Legislation passed by Senate and House now heads to Governor Scott
The Florida Senate and the Florida House of Representatives have unanimously passed House Bill 7077, Gulf Coast Economic Corridor. The legislation, sponsored by Senator George Gainer (R-Panama City), Senator Doug Broxson (R-Pensacola), and Senator Bill Montford (D-Tallahassee), will ensure funds received in the settlement of the state’s economic damage claims caused by the 2010 Deepwater Horizon Oil Spill remain in Northwest Florida’s eight disproportionately affected counties.
“Settlement funds represent a historic opportunity for our communities. We need to make certain that not only the currently-held settlement payments, but also all future settlement payments are transferred directly to Triumph Gulf Coast, where we know they will be used to ensure the ongoing economy recovery of Northwest Florida,” said Senator Gainer. “I am pleased to see this legislation advance to Governor Scott with provisions that ensure we take into account feedback from local governments in the eight disproportionately affected counties.”
The eight Florida counties disproportionately affected by the Deepwater Horizon Spill include: Bay, Escambia, Franklin, Gulf, Okaloosa, Santa Rosa, Walton and Wakulla Counties.
The initial settlement payment was received by the state in July of 2016, and future payments are scheduled to be paid annually from 2019 through 2033. Under current law, the eight counties are to receive 75 percent of all economic damage settlement funds received by the state. House Bill 7077 immediately appropriates the initial settlement payment to Triumph Gulf Coast, and releases future settlement payments, received on or after July 1, 2017, directly to Triumph Gulf Coast, no later than 30 days after they are received by the state.
“Triumph Gulf Coast will develop a comprehensive economic improvement plan for Northwest Florida to ensure that our communities benefit from these funds now and in the future. In keeping with the initial Senate position on this critical legislation, the bill makes it clear that settlement funds should be transferred directly to Triumph Gulf Coast,” said Senator Broxson. “We have waited for far too long, and now is the time to transfer these funds back to Florida’s Panhandle.”
“This legislation is very important to our constituents. Families and businesses across Northwest Florida have been counting on us to get this right. They expect current and future settlement funds to benefit our disproportionately affected counties, and they want to see progress as soon as possible,” said Senator Montford. “For the better part of the last decade, our communities have been feeling the impacts of the Deepwater Horizon Oil Spill. This legislation affirms our longstanding commitment to keep these critical funds in Northwest Florida, and I am pleased to see it unanimously pass the Senate today.”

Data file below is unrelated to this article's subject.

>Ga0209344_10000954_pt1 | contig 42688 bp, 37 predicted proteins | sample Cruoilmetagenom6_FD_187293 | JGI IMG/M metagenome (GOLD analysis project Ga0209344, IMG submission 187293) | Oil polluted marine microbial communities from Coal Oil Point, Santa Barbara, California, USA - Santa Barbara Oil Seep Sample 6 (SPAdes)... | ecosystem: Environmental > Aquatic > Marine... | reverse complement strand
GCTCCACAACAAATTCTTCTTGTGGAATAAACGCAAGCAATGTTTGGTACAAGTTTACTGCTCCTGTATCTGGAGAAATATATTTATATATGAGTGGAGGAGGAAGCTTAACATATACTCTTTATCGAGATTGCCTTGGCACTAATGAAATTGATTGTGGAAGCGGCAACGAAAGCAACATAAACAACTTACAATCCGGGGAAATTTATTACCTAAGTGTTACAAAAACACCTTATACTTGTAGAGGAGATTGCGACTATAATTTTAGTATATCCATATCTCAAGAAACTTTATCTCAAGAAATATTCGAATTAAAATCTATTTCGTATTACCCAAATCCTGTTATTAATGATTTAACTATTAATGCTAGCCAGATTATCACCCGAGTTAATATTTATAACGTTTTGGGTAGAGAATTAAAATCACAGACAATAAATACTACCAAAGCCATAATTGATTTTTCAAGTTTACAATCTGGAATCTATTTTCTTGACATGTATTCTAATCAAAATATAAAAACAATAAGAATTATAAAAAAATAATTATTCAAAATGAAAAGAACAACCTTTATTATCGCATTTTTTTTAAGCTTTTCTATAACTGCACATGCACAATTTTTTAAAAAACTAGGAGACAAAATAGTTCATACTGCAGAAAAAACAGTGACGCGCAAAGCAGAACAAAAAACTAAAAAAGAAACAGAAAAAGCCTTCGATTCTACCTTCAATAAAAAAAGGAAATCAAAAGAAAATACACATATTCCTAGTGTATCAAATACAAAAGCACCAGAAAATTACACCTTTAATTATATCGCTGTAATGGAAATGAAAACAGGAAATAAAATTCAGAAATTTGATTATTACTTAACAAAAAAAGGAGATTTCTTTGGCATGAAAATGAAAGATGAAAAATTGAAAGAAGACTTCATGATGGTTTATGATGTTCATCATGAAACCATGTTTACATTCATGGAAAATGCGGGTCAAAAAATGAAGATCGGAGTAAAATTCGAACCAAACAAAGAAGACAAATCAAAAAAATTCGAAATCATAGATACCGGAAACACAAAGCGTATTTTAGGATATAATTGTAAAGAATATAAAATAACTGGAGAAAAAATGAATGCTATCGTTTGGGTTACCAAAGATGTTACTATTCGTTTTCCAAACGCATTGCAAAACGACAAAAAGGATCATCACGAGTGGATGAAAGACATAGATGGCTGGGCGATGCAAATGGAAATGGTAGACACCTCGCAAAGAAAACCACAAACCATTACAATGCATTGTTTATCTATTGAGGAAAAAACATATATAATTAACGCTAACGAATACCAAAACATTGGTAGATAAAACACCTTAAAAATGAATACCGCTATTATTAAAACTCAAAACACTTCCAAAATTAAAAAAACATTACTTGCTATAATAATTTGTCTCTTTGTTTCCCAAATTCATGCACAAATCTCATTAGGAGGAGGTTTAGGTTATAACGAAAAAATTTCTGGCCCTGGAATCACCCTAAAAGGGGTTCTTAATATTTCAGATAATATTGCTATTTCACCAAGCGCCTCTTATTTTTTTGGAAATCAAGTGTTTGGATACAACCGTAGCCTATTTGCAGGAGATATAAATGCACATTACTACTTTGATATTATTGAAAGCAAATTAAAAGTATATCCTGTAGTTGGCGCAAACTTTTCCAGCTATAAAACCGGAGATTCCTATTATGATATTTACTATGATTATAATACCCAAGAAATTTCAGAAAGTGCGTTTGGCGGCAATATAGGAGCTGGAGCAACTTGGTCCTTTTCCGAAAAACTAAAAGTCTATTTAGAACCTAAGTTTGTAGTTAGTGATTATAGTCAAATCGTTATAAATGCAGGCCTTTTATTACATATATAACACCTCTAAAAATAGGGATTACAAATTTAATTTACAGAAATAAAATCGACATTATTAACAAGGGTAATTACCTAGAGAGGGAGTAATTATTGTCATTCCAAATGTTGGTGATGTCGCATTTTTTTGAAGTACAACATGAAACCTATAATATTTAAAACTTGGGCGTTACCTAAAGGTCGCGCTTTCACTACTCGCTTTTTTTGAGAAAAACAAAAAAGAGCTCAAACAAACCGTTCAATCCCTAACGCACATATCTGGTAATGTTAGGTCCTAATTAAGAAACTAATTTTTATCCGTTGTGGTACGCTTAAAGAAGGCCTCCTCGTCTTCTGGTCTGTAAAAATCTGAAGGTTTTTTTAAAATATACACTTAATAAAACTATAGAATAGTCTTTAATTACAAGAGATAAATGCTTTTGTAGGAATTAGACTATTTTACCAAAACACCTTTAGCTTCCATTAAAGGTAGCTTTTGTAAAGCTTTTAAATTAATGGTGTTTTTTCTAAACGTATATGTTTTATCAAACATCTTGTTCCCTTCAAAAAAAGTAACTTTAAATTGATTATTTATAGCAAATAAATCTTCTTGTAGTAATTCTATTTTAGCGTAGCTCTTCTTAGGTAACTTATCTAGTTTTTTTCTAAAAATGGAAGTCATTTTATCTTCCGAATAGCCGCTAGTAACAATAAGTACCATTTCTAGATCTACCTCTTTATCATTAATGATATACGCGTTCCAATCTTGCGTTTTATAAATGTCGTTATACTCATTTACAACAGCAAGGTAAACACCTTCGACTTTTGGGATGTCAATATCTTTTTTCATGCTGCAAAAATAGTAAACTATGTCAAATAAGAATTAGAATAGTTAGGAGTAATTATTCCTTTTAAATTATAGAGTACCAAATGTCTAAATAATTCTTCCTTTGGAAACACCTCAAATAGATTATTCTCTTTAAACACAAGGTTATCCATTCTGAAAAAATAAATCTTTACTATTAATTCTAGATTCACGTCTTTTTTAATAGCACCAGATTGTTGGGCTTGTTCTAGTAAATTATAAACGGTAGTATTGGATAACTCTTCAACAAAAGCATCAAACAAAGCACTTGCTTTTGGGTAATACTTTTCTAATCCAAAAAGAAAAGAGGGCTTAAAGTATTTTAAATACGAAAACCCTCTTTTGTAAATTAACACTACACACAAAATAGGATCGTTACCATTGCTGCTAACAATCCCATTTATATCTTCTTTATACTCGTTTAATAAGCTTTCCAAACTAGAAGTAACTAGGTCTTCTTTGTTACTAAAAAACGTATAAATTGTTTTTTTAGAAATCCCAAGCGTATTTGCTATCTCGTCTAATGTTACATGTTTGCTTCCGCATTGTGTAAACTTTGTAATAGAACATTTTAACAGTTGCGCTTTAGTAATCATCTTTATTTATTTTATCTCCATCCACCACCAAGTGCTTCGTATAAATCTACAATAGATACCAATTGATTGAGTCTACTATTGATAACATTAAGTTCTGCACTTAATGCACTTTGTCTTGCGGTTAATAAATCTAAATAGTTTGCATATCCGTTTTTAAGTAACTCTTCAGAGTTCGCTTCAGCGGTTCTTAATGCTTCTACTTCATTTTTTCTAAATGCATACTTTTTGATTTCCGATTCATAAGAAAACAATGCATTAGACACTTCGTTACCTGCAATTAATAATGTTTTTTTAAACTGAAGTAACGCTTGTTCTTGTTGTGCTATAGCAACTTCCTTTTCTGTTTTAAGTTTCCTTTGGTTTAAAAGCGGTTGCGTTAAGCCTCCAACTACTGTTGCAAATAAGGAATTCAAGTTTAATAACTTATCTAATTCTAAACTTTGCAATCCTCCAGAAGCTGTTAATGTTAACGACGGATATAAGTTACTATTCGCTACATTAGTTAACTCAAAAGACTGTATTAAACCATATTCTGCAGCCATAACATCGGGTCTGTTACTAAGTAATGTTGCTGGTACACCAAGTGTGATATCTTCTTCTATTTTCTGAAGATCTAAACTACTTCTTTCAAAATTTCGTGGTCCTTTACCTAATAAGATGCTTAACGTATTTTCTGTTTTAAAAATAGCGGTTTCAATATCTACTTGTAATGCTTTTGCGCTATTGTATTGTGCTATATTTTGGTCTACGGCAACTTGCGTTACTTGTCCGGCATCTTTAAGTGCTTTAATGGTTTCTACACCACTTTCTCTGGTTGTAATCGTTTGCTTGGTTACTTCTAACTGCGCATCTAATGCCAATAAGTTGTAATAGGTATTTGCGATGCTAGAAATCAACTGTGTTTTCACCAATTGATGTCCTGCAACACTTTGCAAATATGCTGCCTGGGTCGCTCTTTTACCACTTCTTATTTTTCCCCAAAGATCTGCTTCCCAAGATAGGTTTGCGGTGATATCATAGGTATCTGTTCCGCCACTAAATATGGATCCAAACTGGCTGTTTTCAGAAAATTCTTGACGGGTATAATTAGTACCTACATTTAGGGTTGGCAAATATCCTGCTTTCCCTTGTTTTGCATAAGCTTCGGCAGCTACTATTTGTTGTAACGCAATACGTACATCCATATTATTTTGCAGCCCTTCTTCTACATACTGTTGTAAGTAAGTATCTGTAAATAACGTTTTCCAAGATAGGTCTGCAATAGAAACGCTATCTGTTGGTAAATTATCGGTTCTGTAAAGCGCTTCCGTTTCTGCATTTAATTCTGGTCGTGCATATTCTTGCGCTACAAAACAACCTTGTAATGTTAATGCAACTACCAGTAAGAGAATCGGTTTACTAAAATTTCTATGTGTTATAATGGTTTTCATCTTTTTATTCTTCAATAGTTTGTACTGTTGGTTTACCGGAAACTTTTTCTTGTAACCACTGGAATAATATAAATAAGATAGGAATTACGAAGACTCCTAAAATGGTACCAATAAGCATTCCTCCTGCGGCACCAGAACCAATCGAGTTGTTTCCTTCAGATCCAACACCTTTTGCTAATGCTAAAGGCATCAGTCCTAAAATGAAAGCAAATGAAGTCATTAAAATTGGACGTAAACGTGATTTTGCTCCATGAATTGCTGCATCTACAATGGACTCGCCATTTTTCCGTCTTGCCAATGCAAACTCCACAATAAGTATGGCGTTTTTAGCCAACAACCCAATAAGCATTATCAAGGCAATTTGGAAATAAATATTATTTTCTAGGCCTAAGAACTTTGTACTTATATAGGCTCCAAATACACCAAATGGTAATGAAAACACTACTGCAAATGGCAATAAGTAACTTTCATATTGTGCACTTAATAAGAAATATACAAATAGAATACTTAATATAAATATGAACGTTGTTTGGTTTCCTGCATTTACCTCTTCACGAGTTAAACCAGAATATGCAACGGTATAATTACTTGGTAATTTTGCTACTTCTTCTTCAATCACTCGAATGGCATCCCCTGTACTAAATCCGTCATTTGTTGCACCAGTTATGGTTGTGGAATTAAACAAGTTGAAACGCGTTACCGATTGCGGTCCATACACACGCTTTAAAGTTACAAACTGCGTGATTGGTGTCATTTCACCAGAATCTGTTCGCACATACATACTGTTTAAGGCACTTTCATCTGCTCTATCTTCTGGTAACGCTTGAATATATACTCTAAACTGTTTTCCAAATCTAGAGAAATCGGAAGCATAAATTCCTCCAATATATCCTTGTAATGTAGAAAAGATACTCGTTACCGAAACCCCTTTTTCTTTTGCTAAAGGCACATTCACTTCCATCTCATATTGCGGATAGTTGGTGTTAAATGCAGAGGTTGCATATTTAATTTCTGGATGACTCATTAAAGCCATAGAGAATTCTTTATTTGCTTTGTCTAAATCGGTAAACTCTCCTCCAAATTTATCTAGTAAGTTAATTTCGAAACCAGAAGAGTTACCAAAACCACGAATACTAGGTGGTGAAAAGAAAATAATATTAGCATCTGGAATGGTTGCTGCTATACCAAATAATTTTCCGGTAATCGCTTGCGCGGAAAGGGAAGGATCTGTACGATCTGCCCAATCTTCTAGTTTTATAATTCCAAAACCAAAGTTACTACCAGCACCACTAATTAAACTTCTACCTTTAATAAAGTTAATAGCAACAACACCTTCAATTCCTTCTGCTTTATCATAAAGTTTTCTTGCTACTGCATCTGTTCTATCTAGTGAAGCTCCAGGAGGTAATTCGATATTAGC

The legislation requires each board of county commissioners in the eight counties to solicit proposed projects and programs from other elected local governing boards within the county and provide Triumph Gulf Coast with a list of proposed projects and programs located within its county. The submitted list must include projects and programs submitted by other elected local governing boards and recommendations by the board of county commissioners. Triumph Gulf Coast must allocate at least five percent of the initial $300 million to projects and programs in each county, and must allocate at least four percent of future settlement funds to projects and programs in each county. Remaining funds are unrestricted can be appropriated at the discretion of Triumph Gulf Coast, provided they meet other legal requirements.
Currently, the Speaker of the House of Representatives, the President of the Senate, the Governor, the Attorney General, and the Chief Financial Officer, each appoint one board member. House Bill 7077 expands the number of board members from five to seven. The President of the Senate and the Speaker of the House of Representatives will each appoint an additional private sector member from one of the four least populous disproportionately affected counties, so that two such counties are represented on the board. All employees and board members appointed after July 1, 2017, are subject to a six-year lobbying ban.
In 2013, the Legislature created Triumph Gulf Coast to ensure economic damage settlement funds coming to the state would both benefit the eight disproportionately affected counties and be properly accounted for. The Triumph Gulf Coast Board is tasked to make awards to programs and projects that meet the priorities for economic recovery, diversification, and enhancement of the disproportionately affected counties. The corporation is required to abide by the state’s public record laws and public meeting notice requirements.